Head of Organization Backed by Chinese Energy Conglomerate, and Former Foreign Minister of Senegal, Charged With Bribing High-Level African Officials
Defendants Allegedly Conspired to Bribe the President of Chad and the Foreign Minister of Uganda
A criminal complaint was unsealed today charging the head of a non-governmental organization based in Hong Kong and Virginia and the former Foreign Minister of Senegal with participating in a multi-year, multimillion-dollar scheme to bribe high-level officials in Chad and Uganda in exchange for business advantages for a Chinese oil and gas company (the “Energy Company”) in violation of the Foreign Corrupt Practices Act (FCPA).
Chi Ping Patrick Ho aka Patrick C.P. Ho, 68, of Hong Kong, China, and Cheikh Gadio, 61, of Senegal, are each charged with conspiring to violate the FCPA, violating the FCPA, conspiring to commit international money laundering, and committing international money laundering. Gadio was arrested in New York on Friday afternoon and presented on Saturday before U.S. Magistrate Judge Kevin Nathaniel Fox. Ho was arrested on Saturday afternoon and was presented today before U.S. Magistrate Judge Andrew J. Peck and ordered detained.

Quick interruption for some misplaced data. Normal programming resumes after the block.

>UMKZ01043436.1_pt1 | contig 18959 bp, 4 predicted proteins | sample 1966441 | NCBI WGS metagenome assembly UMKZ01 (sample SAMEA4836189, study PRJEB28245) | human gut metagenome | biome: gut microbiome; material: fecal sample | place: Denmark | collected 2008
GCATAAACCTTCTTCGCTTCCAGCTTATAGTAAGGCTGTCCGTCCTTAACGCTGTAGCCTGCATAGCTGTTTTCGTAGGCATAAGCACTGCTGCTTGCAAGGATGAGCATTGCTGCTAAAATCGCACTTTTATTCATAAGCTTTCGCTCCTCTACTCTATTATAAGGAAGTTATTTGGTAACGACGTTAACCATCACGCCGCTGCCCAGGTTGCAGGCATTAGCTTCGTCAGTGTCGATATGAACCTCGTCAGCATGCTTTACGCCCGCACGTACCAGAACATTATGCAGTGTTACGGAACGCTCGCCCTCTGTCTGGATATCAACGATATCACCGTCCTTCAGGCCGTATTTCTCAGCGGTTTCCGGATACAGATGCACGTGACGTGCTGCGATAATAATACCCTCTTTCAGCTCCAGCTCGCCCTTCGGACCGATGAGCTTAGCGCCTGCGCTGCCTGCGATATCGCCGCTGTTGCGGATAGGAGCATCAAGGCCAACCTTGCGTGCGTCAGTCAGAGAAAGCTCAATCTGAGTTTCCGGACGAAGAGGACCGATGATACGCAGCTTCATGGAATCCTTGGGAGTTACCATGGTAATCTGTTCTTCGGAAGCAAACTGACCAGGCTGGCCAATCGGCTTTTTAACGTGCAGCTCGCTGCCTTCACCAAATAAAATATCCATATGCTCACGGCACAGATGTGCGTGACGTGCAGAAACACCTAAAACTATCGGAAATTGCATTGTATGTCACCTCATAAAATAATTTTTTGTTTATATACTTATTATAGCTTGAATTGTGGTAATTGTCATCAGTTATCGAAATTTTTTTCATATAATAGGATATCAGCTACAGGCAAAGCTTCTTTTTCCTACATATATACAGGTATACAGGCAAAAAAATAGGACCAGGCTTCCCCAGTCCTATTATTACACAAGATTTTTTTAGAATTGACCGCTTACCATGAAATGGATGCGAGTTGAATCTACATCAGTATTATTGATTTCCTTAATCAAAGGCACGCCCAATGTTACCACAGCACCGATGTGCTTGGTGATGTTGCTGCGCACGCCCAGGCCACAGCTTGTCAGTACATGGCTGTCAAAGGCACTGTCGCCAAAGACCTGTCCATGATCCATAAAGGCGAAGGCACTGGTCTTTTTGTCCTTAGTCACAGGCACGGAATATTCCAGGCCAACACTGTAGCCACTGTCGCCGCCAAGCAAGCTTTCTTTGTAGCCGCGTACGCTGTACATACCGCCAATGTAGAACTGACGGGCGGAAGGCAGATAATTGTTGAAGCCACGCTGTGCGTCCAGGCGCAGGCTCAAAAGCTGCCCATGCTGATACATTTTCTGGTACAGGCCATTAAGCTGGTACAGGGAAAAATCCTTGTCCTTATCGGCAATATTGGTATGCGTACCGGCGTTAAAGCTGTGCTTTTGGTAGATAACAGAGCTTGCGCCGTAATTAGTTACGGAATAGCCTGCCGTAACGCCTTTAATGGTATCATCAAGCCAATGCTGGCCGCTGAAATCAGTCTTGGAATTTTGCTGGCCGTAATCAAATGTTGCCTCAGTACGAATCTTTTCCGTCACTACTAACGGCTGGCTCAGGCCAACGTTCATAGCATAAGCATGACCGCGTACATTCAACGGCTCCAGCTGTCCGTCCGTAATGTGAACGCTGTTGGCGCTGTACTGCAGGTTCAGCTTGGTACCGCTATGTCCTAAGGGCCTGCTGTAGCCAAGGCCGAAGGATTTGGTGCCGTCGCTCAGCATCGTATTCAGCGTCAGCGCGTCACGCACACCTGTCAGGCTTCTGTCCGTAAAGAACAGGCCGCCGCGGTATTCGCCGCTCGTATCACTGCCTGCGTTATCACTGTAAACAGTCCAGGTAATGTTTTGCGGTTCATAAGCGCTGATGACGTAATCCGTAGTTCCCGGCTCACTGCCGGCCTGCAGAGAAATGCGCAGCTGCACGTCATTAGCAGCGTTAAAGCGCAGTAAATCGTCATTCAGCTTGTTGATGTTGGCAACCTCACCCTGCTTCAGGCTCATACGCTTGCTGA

Acting Assistant Attorney General Kenneth A. Blanco of the Justice Department’s Criminal Division, Acting U.S. Attorney Joon H. Kim for the Southern District of New York, Assistant Director-in-Charge William F. Sweeney Jr. of the FBI New York Field Office, Special Agent in Charge James D. Robnett of the Internal Revenue Service Criminal Investigation (IRS-CI) and Special Agent in Charge Angel M. Melendez of U.S. Immigration and Customs Enforcement’s Homeland Security Investigations (HSI) New York Field Office, made the announcement.
“This alleged scheme involved bribes at the highest levels of the governments of two nations,” said Acting Assistant Attorney General Blanco. “The Criminal Division is committed to investigating and prosecuting corrupt individuals who put at risk a level playing field for corporate competitiveness, regardless of where they live or work. Their bribes and corrupt acts hurt our economy and undermine confidence in the free marketplace.”